Cleaning up after a flood


The past week has seen many homes and businesses destroyed by floods. The water itself can wreak havoc not only on your personal possessions but also on the structure of the property itself. The best advice is to get professional input at the earliest possible stage to help salvage what you can. For most of us though, the hardest part is knowing where to start or how to set about cleaning up what seems like the impossible.



Remove Excess Water and Mud

The first thing we would advise anyone who has suffered flood damage is to get rid of as much excess water, mud and dampness as possible.  Even slight dampness can be a breeding ground for mold.  Mold not only damages walls, furniture and fittings etc but is also responsible for reducing the indoor air quality.  This can lead to serious respiratory illnesses like asthma so it’s really important to minimise the risk of mold.

The quickest way to get rid of standing water is using a pump or a wet/dry vacuum but this may not always be possible if there is no power.  The old fashioned way is a bit slower but will be just as effective.  Mops, buckets and old towels etc can be used to remove excess water.

There will usually be significant mud deposits left behind so using a shovel to remove as much mud as possible then use a hose or bucket to rinse off mud from other hard surfaces.



Drying Out the Area

A dehumidifier or a fan would be the fastest way to dry out the affected areas.  Opening windows to circulate the air will speed things up.  Removing items that are water logged like skirting, carpets, timber floors etc. is a must.  MDF finished are not likely to be salvaged but solid wood items may be able to be saved.  Once all these items have been removed all remaining areas need to be completely cleaned and sterilised.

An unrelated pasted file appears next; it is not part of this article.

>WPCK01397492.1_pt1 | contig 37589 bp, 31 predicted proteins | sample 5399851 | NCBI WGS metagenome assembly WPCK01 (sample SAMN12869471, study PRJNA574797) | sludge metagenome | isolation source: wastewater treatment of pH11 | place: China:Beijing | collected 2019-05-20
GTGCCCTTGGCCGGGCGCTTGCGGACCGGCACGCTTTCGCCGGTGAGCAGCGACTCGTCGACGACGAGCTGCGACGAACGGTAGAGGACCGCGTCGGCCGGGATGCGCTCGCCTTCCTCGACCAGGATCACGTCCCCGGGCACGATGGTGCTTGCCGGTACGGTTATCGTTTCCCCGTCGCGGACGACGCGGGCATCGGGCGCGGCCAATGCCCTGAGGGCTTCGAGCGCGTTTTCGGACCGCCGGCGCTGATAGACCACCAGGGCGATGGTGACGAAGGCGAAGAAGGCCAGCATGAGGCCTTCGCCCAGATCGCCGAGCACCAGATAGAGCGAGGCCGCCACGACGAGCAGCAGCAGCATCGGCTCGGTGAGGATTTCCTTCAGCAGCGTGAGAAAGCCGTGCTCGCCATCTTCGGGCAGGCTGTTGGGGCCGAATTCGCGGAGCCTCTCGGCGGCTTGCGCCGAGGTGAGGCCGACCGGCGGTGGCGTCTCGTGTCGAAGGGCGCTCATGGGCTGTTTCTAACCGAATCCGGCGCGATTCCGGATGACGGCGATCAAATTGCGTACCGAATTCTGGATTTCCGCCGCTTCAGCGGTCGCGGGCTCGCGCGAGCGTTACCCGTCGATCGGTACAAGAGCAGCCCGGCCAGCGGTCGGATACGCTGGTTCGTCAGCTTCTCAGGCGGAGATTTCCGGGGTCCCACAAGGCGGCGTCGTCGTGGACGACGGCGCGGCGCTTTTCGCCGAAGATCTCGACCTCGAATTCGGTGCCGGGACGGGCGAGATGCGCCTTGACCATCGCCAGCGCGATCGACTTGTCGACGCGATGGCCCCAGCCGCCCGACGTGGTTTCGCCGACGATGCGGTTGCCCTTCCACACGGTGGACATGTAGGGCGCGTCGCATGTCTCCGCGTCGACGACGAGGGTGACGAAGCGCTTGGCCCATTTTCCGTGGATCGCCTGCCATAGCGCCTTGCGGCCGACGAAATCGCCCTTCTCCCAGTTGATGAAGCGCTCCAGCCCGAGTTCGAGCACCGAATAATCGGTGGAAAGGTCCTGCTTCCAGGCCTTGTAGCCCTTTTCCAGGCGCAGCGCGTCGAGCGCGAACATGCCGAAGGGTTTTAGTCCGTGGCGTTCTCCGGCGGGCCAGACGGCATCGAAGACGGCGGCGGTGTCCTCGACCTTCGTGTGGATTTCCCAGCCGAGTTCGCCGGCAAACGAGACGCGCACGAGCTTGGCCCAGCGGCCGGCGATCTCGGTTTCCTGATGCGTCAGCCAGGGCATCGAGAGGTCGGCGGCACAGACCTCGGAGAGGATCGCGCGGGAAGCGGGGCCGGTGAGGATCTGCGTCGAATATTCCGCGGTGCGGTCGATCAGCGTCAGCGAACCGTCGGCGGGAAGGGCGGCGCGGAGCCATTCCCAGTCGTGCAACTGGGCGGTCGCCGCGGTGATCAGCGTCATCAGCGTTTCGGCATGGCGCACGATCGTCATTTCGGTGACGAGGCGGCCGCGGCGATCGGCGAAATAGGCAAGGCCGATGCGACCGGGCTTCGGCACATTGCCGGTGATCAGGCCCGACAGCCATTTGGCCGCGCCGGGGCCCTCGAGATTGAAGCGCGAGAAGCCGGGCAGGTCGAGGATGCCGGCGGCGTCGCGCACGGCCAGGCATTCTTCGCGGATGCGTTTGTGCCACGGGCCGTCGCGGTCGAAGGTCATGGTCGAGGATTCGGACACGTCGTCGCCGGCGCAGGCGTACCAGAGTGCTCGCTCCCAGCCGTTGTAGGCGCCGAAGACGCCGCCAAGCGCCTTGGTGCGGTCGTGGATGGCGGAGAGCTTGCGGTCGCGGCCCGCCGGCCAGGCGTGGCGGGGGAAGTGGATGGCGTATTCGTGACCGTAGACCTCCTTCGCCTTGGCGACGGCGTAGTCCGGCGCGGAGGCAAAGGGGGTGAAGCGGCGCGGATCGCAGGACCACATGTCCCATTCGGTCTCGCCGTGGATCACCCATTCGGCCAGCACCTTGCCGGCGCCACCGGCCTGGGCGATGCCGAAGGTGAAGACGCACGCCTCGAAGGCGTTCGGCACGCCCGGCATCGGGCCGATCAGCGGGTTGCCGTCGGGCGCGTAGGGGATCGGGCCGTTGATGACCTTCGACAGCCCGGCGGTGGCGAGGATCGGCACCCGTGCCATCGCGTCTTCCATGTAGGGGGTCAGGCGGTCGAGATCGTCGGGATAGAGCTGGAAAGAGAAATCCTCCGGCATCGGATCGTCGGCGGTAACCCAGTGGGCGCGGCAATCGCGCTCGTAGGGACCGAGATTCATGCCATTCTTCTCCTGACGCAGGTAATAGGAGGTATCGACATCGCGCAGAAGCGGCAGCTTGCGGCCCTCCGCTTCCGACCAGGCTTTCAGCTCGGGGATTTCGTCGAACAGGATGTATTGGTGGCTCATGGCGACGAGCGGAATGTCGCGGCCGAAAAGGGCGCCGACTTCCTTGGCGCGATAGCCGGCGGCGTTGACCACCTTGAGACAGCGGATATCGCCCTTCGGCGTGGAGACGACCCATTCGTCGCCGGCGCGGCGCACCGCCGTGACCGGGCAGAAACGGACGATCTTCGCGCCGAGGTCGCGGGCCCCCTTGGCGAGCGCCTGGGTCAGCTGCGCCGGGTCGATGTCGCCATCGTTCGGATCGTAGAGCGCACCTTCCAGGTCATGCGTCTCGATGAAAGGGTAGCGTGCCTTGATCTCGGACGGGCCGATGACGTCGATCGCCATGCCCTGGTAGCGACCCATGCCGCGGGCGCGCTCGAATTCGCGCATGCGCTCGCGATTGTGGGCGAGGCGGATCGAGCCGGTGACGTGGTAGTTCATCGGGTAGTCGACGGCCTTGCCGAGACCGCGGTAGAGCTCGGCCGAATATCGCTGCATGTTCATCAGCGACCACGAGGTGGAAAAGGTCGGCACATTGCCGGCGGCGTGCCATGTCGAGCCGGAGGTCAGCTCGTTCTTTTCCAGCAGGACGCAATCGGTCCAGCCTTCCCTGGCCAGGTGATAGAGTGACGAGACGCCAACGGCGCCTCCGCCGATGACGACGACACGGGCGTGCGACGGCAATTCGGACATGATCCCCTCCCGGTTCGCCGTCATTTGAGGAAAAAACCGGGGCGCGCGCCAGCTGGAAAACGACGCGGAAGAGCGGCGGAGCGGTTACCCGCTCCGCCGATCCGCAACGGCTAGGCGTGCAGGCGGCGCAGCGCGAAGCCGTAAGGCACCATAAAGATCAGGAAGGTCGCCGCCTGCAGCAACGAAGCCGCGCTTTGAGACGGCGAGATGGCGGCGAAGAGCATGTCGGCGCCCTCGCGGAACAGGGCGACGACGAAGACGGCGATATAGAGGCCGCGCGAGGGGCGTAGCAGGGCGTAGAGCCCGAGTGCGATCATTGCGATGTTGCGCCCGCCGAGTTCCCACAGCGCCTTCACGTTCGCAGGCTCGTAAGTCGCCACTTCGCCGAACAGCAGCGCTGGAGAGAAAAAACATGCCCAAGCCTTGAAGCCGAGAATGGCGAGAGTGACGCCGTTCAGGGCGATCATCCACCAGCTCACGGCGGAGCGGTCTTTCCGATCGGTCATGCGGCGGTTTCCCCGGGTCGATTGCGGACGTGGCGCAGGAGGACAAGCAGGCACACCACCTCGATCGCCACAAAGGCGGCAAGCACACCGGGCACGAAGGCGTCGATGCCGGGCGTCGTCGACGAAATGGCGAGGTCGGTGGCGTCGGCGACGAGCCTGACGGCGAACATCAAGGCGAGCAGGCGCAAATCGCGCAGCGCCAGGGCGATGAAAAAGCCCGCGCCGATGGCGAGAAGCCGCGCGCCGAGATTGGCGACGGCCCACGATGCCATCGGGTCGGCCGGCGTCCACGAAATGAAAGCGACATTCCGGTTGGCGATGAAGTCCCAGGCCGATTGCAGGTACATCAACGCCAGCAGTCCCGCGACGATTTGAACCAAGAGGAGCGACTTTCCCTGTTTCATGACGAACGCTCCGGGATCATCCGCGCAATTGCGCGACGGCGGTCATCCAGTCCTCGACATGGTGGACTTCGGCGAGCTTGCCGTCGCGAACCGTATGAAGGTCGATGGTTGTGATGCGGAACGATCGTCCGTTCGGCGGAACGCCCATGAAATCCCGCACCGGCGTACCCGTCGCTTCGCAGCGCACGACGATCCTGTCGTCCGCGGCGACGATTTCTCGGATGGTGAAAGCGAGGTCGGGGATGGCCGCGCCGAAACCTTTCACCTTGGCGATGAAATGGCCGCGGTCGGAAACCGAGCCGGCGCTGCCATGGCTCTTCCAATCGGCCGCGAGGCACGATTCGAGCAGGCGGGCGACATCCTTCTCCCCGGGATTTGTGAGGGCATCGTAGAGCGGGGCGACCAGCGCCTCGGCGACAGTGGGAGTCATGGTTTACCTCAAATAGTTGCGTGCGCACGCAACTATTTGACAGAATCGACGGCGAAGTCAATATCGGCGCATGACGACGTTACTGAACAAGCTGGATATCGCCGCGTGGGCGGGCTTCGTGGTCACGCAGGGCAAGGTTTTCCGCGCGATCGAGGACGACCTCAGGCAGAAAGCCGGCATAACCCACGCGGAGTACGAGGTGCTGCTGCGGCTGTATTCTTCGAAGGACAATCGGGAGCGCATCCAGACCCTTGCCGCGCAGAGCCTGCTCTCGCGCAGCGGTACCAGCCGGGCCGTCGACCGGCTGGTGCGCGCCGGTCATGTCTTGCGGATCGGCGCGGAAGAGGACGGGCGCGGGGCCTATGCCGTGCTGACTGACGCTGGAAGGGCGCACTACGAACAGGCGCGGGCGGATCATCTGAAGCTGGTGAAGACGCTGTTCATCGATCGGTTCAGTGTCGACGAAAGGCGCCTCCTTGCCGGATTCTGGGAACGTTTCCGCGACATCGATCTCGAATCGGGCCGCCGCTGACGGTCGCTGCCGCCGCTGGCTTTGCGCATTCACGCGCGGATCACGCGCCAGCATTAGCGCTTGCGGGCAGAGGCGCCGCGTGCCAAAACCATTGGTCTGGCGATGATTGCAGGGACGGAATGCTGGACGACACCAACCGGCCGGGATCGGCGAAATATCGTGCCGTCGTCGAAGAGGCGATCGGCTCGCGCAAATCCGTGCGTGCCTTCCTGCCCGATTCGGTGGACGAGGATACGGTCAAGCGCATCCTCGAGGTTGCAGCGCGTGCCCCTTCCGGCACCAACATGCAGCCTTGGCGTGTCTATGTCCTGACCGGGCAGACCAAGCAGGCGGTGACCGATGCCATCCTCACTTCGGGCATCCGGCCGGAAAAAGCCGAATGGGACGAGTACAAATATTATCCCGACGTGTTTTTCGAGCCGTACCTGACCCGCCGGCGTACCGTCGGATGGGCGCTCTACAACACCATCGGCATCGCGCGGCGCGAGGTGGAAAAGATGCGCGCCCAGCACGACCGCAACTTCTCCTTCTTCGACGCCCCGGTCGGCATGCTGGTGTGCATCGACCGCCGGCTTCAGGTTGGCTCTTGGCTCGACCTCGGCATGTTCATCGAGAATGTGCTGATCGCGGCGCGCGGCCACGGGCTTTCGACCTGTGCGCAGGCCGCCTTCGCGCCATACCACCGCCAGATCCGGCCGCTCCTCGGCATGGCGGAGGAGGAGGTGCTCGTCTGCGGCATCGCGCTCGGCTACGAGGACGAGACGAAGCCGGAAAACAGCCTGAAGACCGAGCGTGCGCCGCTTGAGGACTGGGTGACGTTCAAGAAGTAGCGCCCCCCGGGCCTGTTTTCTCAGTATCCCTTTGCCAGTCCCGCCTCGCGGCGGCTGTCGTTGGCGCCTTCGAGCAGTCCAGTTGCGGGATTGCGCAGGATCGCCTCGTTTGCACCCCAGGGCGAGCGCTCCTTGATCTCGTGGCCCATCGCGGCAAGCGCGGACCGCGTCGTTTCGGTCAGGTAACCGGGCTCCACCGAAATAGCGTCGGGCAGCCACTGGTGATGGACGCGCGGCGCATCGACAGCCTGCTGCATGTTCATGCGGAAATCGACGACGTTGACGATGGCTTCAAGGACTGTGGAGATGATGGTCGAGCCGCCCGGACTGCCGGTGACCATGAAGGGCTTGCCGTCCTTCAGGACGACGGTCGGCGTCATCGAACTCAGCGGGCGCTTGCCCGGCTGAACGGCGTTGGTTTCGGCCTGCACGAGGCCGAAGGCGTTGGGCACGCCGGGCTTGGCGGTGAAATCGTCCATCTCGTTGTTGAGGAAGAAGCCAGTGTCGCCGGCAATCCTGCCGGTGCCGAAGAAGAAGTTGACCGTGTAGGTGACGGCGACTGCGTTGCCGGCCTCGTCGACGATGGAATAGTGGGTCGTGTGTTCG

Sterilising and Disinfecting

The biggest concern we have with flood water is the contaminants it may contain.  The possibility of the water containing bacteria from sewers or toilets etc. is high so it is critical to clean every surface thoroughly.

Firstly check that you have running water and that it’s safe to use for cleaning – it may need to be boiled first so it’s safe.

Choose a heavy duty cleaner to clean all surfaces thoroughly, then use a disinfectant like chlorine tablets dissolved in  hot water to make sure that all surfaces are fully sterilised too. Always make sure you wear protective gloves, glasses and clothing to stay protected. We would also advise using a two strap protective mask to avoid breathing in mold spores.


For delph, glass and cookware, clean everything with a heavy duty cleaning detergent first then leave to soak fully in a disinfectant for approx 10 minutes.  You should treat metals and silverware in boiling water instead of any chlorine based products as this may react with the metal and cause them to darken.


Mattresses and soft furnishings such as sofas etc that have been damaged by flood water soak up contaminants and should either be cleaned by a professional or disposed of on safety grounds.


Photos, papers and books can be frozen for cleaning later.  Wash off excess mud and debris  and place into plastic freezer bag and place in a  freezer until you have time to treat them. They should be thawed, dried slowly and carefully to protect them from mildew and further damage.


Cleaning up after a flood is difficult.  Again we would highly recommend getting the advise of your insurance company’s assessor and other professional input from a qualified surveyor or engineer to help ease the distress.